Time For The NBA To Do Away With Age Restrictions
Amir Johnson who found most of his success with the Toronto Raptors should be a name familiar to many NBA fans. Most may not know however he was the last player drafted to the NBA out of high school as the 56th overall pick in 2005.
It is seriously time for Adam silver to consider the age requirement to enter the NBA. The rule states you have to be 19 and one year removed from high school to be eligible for the NBA draft.
There are two high level players who are being hurt by this rule. Memphis University talented freshman Emoni Bates and G League Ignite star Scoot Henderson, what do they have in common they are both only 17. You can more than likely count on both hands the number of players straight from high school to the NBA that became stars. The difference between then and now however is that this is not the same NBA since the age rule went into effect.
2005 was the last draft to include high school players and saw the most amount of high school players drafted in a single class (9). Players at one point were forced to go to college for one to two years when they would have opted for the NBA but now players are getting smarter and taking the money route. Players such as Brandon Jennings and Emmanuel Mudiay started the wave of skipping college and going overseas to get paid plus some type of professional experience. Players such as RJ Hampton and LaMelo Ball also decided to go this route skipping college and both playing in Australia.
You may look at Emoni Bates recent slump and assume it is a good thing that he had to go to college because it may have been worse in the NBA but because of his age, he is forced to play two years of college or go another route for a year before he is even eligible for the NBA thus him being 17. When you look at Scoot Henderson however, he is in the G League holding its own against grown men and even former NBA players. Even with him putting up decent stats in the G League he also suffers from his age being a disadvantage for him.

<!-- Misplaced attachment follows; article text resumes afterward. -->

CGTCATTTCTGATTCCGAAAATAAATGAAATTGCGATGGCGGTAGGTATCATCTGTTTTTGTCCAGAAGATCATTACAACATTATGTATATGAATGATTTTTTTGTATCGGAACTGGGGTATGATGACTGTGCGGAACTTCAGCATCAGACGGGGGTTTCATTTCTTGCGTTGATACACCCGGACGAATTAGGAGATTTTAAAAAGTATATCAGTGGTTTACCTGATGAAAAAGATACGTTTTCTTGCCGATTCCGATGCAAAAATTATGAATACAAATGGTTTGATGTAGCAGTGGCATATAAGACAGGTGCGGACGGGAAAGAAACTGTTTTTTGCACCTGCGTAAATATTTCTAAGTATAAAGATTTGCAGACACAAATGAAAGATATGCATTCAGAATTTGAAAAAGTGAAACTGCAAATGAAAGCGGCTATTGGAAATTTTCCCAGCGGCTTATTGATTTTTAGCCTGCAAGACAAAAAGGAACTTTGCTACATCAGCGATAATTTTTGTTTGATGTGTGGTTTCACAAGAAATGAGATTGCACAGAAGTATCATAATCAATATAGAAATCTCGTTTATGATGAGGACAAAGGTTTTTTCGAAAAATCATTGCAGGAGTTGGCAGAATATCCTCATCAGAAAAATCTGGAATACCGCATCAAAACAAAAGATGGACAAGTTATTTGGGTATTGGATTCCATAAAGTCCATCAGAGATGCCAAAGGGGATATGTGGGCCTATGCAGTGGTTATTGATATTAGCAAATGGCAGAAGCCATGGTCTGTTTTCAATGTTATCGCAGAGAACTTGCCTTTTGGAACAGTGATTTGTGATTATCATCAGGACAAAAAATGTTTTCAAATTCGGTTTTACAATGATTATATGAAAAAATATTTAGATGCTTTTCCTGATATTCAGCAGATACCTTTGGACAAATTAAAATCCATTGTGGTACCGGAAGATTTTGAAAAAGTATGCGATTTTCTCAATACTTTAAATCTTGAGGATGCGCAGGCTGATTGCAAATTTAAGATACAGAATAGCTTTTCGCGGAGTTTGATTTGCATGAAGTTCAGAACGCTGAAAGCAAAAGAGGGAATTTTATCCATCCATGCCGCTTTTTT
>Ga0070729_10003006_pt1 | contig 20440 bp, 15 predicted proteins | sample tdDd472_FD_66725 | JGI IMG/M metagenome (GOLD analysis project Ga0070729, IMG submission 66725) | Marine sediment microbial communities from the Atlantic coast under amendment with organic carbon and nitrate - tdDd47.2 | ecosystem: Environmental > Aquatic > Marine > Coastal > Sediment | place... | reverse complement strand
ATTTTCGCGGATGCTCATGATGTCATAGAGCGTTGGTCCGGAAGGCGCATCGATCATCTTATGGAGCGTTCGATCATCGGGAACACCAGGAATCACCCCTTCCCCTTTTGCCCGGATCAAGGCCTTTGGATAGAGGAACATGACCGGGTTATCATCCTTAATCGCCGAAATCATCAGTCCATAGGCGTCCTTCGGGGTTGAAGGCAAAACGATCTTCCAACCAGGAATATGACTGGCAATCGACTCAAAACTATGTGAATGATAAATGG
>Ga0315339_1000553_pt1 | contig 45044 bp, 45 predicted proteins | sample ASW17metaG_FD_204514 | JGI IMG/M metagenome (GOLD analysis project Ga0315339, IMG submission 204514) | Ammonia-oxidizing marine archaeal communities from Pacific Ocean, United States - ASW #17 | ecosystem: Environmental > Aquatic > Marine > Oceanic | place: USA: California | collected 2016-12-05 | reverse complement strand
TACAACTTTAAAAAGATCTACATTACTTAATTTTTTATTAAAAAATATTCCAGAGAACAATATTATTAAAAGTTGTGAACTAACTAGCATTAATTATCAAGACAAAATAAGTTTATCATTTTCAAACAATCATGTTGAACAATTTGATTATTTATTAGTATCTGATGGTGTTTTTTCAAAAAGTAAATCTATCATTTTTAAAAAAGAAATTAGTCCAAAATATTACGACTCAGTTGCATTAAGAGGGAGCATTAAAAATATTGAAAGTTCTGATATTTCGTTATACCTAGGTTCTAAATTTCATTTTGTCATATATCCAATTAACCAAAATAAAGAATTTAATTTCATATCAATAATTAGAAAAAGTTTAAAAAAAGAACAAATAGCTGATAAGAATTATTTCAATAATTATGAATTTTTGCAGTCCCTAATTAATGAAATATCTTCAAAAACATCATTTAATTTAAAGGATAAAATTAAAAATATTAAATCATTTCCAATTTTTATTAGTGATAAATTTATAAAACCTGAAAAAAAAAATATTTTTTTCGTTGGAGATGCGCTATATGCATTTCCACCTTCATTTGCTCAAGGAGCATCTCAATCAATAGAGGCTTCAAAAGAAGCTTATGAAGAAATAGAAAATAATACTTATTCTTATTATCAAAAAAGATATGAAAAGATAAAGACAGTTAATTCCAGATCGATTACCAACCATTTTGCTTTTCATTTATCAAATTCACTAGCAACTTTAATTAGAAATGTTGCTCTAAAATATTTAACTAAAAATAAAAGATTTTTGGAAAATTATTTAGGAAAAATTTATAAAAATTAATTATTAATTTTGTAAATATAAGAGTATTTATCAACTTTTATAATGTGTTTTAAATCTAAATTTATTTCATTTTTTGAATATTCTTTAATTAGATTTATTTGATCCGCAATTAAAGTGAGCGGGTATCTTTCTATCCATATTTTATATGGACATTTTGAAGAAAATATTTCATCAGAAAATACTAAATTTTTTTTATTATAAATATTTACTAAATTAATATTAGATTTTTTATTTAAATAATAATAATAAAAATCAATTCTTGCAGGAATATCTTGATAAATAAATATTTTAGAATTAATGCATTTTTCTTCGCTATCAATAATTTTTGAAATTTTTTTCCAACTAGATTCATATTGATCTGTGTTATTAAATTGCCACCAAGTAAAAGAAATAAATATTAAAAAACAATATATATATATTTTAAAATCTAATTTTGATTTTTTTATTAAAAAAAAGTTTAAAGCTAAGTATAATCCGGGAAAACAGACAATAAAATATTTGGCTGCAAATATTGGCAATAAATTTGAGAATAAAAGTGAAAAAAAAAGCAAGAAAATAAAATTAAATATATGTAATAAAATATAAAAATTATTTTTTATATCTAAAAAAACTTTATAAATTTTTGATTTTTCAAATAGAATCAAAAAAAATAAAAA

The reason some athletes leave school early is so that they may be able to financially support their families. If they do not meet the age requirements their families would have to wait to be helped by them. NIL deals, the G League, and Overseas would help with financial woes but they do not compare to an NBA contract.
One could argue that a 17 or 18 year old does not possess the maturity levels to play at a professional level. Age does not guarantee that you will be mature an 18-year-old can possess more maturity than a 22 year old and may also have more skill, so the teenager should not be punished simply for his age. You have the issue of prime years you never what a person’s prime may be, so you need to use as much of it as possible before the decline.
If you want players to stop looking at overseas leagues as alternates to the NBA it is time to do away with age restrictions. Players are also not as eager to go to college as players were in previous decades because of the corruptness it holds. The NCAA is a business where it has suspended players for money and then fined them for taking money. There are the NIL deals now, but it is not where it can be with paying players yet so younger players still would suffer from age restrictions. When you have a new generation of players with a skill set the older generations could only dream of it is a crime to hold those players back simply of their age.
The NCAA has fans who say that the one and done rule is hurting the sport but the one and done rule is a direct correlation to the NBA Age Restriction rule. Zion Williamson plays a unique style of bully ball that has not been seen in years and he did not learn that in college. Williamson however did get hurt in lone college season when he would have been in the NBA already. Kevin Garnett and LeBron James had immediate impact. I am not saying that we ever see another LeBron James or even Kevin Garnett, but the potential could be in a high school kid who is forced to waste one or two of their golden years.